Map: corporate shuttle routes from San Francisco to the Silicon Valley

– map from Eric Rodenbeck, writing (and mapping) in Wired. Thanks to Louis Su├írez-Potts for the link.

For many, San Francisco’s transition from center of finance, trade and manufacturing to a new role as a suburb of the Silicon Valley (the latter comprising the ex-surburbs to its south), seems wrong – a vibrant, heterogeneous city gentrified, converted into a pretty place for techies to perch. It feels wrong to me, too, but at the same time it says something beautiful to me: Continue reading

Carbon footprints smaller in city centers

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Carbon footprints in metropolitan Philadelphia

The basis for comparison is not entirely clear from the picture: it says “population + employment”, so if we use less carbon on the job than at home, the city center gets a bonus. But something similar has been found in other cases: for central vs. suburban Toronto, see Norman, Jonathan, Heather L. MacLean, and Christopher A. Kennedy. 2006. Comparing High and Low Residential Density: Life-Cycle Analysis of Energy Use and Greenhouse Gas Emissions. Journal of Urban Planning & Development 132 (1):10-21; for Dortmund, see Wegener, Michael. 1996. Reduction of CO2 emissions of transport by reorganization of urban activities. In Transport, Land-Use and the Environment, edited by Y. Hayashi and J. Roy. Dordrecht: Kluwer. There’s some discussion of this in my paper on road traffic externalities and the competitiveness of walkable retail.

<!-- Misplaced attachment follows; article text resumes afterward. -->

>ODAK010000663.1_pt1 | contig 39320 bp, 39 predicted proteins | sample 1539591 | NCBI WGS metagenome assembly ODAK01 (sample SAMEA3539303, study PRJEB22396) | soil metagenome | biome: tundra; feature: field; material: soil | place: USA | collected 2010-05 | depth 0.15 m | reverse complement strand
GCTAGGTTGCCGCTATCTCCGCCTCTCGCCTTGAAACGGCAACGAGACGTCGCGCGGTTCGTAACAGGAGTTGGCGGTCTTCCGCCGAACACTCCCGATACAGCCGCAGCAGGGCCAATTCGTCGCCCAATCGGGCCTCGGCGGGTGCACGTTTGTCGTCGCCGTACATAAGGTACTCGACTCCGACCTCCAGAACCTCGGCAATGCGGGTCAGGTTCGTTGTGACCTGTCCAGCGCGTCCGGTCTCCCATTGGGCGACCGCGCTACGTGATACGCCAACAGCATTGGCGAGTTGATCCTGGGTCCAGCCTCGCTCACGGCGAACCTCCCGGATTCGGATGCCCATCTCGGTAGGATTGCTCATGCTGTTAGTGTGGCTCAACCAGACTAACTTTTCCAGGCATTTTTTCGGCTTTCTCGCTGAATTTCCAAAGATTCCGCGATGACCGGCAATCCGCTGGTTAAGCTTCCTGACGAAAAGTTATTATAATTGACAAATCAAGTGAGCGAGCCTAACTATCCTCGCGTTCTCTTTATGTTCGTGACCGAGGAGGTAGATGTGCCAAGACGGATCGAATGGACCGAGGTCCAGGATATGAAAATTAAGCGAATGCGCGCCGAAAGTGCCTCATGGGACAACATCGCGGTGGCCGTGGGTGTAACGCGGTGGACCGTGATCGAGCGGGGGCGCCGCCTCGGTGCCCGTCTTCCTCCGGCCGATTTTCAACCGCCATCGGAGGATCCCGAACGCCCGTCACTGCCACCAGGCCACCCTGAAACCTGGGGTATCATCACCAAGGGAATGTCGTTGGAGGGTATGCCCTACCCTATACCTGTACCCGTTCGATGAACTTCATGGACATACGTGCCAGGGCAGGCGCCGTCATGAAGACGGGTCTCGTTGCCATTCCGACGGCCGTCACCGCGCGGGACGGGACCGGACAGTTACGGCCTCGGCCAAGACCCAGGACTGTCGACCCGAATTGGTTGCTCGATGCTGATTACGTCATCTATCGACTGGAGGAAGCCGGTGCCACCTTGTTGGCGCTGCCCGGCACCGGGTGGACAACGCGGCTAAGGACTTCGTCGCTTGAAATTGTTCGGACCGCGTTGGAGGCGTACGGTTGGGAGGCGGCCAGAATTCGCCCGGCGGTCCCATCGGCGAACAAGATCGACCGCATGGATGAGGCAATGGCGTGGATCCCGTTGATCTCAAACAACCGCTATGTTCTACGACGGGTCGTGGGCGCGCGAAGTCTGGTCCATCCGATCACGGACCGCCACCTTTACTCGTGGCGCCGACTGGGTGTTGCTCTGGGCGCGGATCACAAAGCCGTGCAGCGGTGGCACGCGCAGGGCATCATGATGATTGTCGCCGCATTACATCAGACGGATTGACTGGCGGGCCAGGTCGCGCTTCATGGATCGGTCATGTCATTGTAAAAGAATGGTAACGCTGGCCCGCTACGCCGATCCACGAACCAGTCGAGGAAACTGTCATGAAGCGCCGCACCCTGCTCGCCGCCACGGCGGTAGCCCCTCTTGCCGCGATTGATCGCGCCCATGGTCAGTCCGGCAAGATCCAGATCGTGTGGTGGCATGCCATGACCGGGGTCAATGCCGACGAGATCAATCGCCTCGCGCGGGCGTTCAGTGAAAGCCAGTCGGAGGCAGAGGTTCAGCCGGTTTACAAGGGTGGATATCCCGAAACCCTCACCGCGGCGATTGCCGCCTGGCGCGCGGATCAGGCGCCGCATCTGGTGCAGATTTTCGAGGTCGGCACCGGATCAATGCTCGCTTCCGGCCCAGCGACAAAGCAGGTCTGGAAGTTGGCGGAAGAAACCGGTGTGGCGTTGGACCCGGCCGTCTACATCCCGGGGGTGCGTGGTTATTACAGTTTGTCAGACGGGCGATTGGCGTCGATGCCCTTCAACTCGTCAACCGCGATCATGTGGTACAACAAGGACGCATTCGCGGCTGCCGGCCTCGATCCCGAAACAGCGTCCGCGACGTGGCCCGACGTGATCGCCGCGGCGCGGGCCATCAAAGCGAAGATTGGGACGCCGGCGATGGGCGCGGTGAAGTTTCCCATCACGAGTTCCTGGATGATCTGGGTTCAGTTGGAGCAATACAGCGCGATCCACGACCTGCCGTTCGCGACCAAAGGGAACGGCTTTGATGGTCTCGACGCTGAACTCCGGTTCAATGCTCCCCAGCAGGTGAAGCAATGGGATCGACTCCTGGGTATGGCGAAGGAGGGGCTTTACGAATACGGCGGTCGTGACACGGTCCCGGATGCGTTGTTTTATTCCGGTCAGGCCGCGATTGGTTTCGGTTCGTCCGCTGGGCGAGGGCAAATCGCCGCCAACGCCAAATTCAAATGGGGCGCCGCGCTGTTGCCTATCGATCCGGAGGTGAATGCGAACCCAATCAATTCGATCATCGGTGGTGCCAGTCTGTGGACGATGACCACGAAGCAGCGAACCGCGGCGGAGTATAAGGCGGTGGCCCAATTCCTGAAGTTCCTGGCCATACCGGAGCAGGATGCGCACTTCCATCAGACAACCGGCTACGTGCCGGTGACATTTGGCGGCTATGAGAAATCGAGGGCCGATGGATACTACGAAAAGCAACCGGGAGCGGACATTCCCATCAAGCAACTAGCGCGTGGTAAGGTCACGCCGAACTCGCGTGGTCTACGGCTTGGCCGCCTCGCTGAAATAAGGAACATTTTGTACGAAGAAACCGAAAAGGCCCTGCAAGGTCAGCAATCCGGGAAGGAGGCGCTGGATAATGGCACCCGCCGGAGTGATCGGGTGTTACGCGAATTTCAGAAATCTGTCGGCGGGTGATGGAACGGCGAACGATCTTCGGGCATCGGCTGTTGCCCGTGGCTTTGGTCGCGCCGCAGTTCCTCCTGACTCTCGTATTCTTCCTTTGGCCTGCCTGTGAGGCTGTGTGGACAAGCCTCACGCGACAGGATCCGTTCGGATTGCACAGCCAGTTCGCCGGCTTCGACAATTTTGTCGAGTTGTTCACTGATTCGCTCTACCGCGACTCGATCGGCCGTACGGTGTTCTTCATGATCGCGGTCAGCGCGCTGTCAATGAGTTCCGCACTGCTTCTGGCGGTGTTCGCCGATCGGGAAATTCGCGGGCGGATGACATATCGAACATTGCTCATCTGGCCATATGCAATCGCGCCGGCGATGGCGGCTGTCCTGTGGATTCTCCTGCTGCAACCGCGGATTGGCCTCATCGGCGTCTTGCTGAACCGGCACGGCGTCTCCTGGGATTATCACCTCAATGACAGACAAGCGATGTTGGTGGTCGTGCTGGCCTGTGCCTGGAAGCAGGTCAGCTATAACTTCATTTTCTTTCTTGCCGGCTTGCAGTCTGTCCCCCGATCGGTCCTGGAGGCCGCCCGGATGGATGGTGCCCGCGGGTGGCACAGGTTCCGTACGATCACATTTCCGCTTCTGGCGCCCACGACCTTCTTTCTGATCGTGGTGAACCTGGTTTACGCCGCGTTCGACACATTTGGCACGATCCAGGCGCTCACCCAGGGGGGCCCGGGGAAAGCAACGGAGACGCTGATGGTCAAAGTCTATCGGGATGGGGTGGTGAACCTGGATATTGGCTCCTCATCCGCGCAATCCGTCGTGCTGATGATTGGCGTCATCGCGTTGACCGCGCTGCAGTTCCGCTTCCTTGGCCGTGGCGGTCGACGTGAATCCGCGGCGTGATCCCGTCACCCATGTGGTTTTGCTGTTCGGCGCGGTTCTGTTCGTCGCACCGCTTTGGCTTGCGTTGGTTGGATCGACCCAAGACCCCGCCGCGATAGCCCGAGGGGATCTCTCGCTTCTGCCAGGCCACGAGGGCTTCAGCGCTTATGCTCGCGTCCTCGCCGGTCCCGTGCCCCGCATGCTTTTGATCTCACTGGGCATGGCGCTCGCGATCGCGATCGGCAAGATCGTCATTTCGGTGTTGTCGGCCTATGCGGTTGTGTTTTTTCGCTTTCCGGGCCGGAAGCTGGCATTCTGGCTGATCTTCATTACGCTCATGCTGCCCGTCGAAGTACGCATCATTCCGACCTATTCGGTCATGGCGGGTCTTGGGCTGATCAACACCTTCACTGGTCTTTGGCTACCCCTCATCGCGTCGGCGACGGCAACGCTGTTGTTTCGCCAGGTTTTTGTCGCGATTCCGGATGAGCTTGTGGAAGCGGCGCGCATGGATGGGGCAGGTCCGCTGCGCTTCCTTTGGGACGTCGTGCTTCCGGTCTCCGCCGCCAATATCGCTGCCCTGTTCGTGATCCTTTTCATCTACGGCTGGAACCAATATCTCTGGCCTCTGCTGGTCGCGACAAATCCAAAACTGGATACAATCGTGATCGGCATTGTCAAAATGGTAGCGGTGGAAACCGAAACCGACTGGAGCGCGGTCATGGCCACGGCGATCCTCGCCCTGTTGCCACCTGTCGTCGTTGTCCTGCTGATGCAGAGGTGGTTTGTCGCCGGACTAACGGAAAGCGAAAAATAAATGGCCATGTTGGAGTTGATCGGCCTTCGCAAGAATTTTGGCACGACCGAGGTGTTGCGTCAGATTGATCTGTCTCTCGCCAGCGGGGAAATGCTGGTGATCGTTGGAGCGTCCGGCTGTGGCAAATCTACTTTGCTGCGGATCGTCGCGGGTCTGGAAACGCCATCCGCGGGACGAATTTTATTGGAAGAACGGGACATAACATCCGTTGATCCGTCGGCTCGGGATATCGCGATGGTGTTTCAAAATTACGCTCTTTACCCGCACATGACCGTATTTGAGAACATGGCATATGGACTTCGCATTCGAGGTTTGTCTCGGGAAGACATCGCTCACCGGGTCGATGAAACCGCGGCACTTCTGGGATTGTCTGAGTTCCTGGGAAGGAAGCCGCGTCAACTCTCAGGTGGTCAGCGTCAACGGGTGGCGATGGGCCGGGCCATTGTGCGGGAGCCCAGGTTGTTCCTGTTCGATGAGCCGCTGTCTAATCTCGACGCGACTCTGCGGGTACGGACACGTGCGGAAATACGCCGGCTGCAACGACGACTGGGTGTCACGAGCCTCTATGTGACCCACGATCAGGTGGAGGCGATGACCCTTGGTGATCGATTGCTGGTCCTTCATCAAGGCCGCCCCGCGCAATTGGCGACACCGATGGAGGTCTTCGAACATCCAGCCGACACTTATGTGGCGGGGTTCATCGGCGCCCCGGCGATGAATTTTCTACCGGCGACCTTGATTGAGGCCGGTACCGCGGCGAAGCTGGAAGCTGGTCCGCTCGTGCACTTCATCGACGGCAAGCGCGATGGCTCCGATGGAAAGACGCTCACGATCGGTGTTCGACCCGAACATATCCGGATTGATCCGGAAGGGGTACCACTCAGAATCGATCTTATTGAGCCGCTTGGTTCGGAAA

For more discussion of the study behind the map, see Brendon Slotterback at streets MN.

Parking & driving vs. living & working

In Atlantic Cities, Chris McCahill and Norman Garrick report a negative relationship between population and job growth (living, working), and driving within the city. This they attribute to a simple mechanism: cars (and, in particular, parking spaces) displace people. Note in particular the that the cities with declining median income, and people (jobs & residents), saw big increases in parking space & driving. The sample is small, but the story is plausible. Maybe Detroit really does need more parking!